“So, Lord, please keep things broadly the same / Frankly, revival would drive me insane”

The Archbishop of the Church in Wales, Barry Morgan, last weekend addressed the Church’s Governing Body about the recent review the church commissioned to review its structure.

The actual review—which came out in July—is more detailed than the Archbishop’s speech. I looked at the review in July and had several thoughts on it then so I won’t write about it again.

But I did want to post the poem that the Archbishop ends with:

Lord, won’t ya keep things broadly the same

Frankly, revival would drive me insane

I’m busy, I’m tired so I’ll ask you again

Lord, won’t ya keep things broadly the same.

 

Lord, keep us from the unknown

I know that I’m damaged, but I’ll leave it alone

I’m busy, I’m tired and I’m injury prone

But Lord, please keep us from the unknown.

 

Lord, won’t ya keep us quite uninspired

At least, please wait till we’re all retired

I’m busy, I’m tired, to be quite so fired

So Lord, please keep us quite uninspired.

 

When we said ‘Lord, have your way

and change us so we follow’

Can’t you see it was irony

That’s now gone rather hollow.

 

So, Lord, please keep things broadly the same

Frankly, revival would drive me insane

I’m busy, I’m tired, so I’ll ask you again

Lord, please keep things broadly the same.

And then the Archbishop says:

And Jesus’ response to that is quite simple: “If you would be my followers, that just isn’t possible”.

Amen.

Lessons from the Church in Wales

The meeting was notable for the number of contributions from members with a common message: “The Church cannot go on doing the same things in the same way; some things need to change and we are open to – and indeed encourage – that possibility.

Sound like a familiar sentiment? But rather than being from the just-concluded General Convention of the Episcopal Church, the sentence is how the new Review of the Church in Wales begins. The Welsh church commissioned the report two years ago and it was released earlier this week.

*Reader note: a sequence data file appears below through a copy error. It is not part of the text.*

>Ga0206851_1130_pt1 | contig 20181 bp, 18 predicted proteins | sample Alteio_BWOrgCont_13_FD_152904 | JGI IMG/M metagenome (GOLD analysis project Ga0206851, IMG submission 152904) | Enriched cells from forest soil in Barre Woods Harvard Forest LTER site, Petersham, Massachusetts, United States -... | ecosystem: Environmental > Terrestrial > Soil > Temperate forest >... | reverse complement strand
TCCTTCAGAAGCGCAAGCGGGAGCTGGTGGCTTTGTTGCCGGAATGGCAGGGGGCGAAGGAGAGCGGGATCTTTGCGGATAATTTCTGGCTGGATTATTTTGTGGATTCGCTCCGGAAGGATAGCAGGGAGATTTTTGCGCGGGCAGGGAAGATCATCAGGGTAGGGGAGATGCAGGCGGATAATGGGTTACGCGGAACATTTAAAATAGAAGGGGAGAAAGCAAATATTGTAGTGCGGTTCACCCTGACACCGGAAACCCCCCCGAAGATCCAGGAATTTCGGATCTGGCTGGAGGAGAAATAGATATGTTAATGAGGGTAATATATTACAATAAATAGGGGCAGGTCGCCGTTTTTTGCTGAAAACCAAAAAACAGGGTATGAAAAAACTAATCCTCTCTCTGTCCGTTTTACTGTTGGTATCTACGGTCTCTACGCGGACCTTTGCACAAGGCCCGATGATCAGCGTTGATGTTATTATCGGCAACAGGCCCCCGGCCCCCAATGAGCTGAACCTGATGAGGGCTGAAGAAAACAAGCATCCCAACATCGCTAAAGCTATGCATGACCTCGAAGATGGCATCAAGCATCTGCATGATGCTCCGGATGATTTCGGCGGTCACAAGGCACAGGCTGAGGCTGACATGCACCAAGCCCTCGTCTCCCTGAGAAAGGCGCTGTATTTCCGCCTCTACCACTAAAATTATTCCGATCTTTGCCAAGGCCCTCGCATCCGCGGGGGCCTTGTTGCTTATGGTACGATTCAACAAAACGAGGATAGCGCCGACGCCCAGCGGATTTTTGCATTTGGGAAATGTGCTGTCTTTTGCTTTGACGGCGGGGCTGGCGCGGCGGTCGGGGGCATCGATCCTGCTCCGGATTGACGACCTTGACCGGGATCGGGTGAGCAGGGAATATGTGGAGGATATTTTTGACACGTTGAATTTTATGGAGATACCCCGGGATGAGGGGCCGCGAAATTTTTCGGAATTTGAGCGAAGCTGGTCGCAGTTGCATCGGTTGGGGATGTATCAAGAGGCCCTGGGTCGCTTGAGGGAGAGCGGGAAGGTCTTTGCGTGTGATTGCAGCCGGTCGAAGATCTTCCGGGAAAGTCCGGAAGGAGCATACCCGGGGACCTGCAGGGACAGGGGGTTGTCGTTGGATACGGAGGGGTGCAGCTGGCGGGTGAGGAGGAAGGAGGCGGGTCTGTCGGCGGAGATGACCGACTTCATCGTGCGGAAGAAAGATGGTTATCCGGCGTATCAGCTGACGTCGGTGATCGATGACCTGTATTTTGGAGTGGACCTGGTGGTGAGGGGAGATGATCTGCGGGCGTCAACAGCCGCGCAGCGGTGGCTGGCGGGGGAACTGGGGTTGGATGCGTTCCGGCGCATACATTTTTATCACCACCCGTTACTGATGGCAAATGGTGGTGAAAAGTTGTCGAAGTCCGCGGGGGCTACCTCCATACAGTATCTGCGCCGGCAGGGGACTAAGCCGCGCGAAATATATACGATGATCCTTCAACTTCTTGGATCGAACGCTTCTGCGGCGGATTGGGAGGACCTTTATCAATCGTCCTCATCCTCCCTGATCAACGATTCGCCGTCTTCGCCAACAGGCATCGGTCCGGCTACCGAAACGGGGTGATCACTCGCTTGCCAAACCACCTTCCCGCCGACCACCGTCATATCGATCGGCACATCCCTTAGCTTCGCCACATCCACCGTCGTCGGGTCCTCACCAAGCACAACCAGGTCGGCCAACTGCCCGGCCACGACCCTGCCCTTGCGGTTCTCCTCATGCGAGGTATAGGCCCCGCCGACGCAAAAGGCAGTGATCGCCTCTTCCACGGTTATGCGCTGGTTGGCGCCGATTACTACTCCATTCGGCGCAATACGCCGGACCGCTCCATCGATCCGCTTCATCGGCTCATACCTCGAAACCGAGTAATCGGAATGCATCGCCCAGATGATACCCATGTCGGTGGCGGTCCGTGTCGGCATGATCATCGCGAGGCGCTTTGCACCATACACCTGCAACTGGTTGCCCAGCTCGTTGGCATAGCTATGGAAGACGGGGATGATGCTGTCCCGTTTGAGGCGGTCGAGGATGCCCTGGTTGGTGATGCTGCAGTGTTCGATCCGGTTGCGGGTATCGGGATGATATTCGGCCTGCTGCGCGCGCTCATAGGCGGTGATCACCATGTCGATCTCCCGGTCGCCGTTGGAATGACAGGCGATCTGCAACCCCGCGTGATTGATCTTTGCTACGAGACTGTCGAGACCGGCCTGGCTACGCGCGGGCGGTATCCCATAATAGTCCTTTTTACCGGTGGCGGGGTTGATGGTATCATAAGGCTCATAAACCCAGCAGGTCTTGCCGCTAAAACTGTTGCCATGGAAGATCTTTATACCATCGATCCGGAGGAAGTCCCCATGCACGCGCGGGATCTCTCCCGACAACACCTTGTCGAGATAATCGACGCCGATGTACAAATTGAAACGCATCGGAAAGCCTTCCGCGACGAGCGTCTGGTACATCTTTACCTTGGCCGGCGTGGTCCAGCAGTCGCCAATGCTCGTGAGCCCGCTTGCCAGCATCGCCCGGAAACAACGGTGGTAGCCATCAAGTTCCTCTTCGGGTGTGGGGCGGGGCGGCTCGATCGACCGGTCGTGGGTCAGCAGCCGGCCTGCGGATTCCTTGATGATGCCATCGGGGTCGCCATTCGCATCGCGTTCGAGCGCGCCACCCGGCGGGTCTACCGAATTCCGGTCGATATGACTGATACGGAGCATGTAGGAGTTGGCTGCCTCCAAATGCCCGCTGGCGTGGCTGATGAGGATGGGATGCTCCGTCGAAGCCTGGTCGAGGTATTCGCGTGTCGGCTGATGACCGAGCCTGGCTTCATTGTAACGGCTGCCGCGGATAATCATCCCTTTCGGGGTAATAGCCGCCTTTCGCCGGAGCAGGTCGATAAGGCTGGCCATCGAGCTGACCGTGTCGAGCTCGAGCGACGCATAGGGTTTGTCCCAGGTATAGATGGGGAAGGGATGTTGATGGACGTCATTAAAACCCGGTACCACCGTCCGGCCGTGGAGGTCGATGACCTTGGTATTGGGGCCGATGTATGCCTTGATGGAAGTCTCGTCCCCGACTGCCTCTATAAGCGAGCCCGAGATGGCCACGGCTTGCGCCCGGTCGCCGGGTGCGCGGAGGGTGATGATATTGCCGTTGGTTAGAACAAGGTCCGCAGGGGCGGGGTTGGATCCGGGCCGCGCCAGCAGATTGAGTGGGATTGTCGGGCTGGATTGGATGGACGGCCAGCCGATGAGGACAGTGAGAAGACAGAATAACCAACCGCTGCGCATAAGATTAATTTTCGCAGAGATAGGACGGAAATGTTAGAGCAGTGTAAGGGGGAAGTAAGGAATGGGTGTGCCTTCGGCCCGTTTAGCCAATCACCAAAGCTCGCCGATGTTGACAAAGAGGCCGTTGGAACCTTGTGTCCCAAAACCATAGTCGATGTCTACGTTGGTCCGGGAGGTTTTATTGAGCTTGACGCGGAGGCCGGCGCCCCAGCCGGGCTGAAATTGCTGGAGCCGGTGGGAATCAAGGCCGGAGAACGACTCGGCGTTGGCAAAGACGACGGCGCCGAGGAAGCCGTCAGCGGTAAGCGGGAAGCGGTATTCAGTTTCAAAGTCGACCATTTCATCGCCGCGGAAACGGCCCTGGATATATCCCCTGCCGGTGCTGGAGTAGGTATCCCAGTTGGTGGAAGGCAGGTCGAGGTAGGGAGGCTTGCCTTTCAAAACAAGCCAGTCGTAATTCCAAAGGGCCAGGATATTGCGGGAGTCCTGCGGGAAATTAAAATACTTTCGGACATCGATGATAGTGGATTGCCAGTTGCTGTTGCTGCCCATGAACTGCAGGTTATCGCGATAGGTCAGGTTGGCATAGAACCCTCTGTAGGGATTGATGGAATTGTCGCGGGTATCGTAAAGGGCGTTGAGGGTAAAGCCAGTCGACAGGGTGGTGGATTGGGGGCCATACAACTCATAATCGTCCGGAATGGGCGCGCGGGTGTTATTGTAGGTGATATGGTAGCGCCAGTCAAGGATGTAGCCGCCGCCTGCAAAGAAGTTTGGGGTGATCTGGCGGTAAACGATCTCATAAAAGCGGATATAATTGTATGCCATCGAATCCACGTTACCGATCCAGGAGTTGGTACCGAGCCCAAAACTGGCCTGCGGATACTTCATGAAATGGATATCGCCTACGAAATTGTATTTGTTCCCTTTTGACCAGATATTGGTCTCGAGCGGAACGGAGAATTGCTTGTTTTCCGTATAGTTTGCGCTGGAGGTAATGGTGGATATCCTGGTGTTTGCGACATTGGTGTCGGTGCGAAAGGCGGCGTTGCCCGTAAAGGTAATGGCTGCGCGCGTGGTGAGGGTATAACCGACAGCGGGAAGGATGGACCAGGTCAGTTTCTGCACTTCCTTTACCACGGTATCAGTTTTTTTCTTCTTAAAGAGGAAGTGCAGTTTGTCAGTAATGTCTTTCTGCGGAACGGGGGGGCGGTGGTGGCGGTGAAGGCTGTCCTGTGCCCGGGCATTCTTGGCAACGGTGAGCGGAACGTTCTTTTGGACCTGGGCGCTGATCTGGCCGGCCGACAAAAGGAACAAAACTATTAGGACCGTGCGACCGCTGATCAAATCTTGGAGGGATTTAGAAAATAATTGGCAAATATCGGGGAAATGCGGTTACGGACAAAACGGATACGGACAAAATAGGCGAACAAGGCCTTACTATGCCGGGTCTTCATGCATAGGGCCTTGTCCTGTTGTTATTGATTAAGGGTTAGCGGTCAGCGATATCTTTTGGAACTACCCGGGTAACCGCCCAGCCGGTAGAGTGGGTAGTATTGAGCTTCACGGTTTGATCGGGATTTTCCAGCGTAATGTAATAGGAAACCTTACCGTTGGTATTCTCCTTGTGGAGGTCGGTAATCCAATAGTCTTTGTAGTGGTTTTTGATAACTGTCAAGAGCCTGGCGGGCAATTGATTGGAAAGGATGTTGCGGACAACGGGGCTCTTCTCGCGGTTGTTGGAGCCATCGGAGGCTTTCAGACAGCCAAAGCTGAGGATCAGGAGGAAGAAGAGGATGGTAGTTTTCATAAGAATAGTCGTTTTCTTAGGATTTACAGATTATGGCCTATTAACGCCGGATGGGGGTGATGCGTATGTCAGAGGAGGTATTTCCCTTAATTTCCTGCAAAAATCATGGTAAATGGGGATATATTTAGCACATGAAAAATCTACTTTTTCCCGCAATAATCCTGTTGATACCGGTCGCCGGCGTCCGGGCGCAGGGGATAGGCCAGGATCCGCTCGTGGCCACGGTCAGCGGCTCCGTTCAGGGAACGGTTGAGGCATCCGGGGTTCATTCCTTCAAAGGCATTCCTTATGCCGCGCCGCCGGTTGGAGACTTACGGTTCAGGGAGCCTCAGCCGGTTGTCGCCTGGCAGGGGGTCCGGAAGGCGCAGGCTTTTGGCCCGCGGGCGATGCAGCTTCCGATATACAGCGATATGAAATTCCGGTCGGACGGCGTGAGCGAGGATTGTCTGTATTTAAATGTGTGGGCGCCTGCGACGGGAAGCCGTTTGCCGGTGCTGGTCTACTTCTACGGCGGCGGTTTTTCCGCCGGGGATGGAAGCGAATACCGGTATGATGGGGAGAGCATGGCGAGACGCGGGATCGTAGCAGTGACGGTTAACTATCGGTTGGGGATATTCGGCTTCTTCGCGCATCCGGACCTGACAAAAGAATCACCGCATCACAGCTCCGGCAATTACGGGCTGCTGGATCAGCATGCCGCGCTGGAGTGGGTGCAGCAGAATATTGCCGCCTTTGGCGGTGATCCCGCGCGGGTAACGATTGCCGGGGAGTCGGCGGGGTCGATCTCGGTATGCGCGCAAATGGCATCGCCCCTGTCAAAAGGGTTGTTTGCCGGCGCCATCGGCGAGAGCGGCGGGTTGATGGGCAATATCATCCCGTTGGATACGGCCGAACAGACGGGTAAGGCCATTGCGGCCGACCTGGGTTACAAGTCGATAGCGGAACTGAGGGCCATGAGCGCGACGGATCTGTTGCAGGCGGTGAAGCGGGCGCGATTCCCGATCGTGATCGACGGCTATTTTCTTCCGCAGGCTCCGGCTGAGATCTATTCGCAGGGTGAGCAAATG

On the assumption that the Episcopal Church—which just created a super-committee to consider restructuring—has something to learn from our Welsh sisters and brothers, I had a look through the report.

The report spends a lot of time calling for larger Ministry Areas—something like deaneries, though it is careful not to call them that—in which the lead pastors would be both ordained and lay. “A radical change of perspective is needed,” the authors write, “from parish to a much larger area, and from a single priest, to a team with different gifts.” (p. 8) I think the report is to be commended for so highlighting the role of lay people in ministry. The call to move to the larger Ministry Areas is a sign of the straits the church is in that it feels it can’t keep the close connection to communities the parish system gives it.

Given the recent focus of this blog, the report’s commentary on ordination training was interesting, particularly the way in which it upholds residential training as a part of such training, even if combined with non-residential portions (p. 14). The report also acknowledges the increased need for non-stipendiary clergy (p. 17). We call them “bivocational” clergy in the U.S. but the idea is the same. Clergy need to start thinking about income sources independent of the church. The report suggests the church in a few years think about moving from six dioceses to three (p. 19). Since you need to have four dioceses to stay a province of the Anglican Communion, I’m not quite sure what that would mean for the Church in Wales status but that doesn’t seem to have been considered by the authors. (Perhaps Wales could get around that by having some missionary areas?)